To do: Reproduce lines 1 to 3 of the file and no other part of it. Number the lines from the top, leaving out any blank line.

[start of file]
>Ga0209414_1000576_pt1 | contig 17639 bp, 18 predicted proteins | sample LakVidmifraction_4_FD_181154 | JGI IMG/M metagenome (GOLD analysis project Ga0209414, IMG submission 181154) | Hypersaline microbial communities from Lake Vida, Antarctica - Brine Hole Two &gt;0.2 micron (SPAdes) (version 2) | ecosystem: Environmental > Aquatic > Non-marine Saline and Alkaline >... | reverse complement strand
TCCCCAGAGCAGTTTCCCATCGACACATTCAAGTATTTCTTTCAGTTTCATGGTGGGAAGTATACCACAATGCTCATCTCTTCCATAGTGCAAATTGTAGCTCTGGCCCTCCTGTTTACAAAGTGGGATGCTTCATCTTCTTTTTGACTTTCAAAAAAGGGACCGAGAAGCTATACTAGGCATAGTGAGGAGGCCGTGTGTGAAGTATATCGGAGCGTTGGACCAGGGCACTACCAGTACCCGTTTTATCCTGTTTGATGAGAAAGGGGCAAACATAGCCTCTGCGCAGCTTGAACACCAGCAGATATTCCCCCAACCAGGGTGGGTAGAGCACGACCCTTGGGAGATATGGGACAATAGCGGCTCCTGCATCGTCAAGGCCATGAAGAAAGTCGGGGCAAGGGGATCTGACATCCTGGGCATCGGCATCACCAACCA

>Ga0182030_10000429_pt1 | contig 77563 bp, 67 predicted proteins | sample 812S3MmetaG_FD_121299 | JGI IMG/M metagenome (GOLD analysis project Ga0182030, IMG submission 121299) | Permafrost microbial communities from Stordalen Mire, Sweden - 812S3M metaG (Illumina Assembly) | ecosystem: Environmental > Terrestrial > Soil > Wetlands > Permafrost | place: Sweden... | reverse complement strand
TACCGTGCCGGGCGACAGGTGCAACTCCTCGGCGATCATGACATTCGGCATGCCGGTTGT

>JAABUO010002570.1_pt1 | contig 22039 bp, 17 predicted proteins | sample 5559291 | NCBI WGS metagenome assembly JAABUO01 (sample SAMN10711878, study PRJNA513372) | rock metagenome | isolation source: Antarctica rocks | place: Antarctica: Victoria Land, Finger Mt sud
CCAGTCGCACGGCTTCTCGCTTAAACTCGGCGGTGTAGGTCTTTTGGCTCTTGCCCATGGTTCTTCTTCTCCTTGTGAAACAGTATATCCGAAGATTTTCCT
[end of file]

>Ga0209414_1000576_pt1 | contig 17639 bp, 18 predicted proteins | sample LakVidmifraction_4_FD_181154 | JGI IMG/M metagenome (GOLD analysis project Ga0209414, IMG submission 181154) | Hypersaline microbial communities from Lake Vida, Antarctica - Brine Hole Two &gt;0.2 micron (SPAdes) (version 2) | ecosystem: Environmental > Aquatic > Non-marine Saline and Alkaline >... | reverse complement strand
TCCCCAGAGCAGTTTCCCATCGACACATTCAAGTATTTCTTTCAGTTTCATGGTGGGAAGTATACCACAATGCTCATCTCTTCCATAGTGCAAATTGTAGCTCTGGCCCTCCTGTTTACAAAGTGGGATGCTTCATCTTCTTTTTGACTTTCAAAAAAGGGACCGAGAAGCTATACTAGGCATAGTGAGGAGGCCGTGTGTGAAGTATATCGGAGCGTTGGACCAGGGCACTACCAGTACCCGTTTTATCCTGTTTGATGAGAAAGGGGCAAACATAGCCTCTGCGCAGCTTGAACACCAGCAGATATTCCCCCAACCAGGGTGGGTAGAGCACGACCCTTGGGAGATATGGGACAATAGCGGCTCCTGCATCGTCAAGGCCATGAAGAAAGTCGGGGCAAGGGGATCTGACATCCTGGGCATCGGCATCACCAACCA

>Ga0182030_10000429_pt1 | contig 77563 bp, 67 predicted proteins | sample 812S3MmetaG_FD_121299 | JGI IMG/M metagenome (GOLD analysis project Ga0182030, IMG submission 121299) | Permafrost microbial communities from Stordalen Mire, Sweden - 812S3M metaG (Illumina Assembly) | ecosystem: Environmental > Terrestrial > Soil > Wetlands > Permafrost | place: Sweden... | reverse complement strand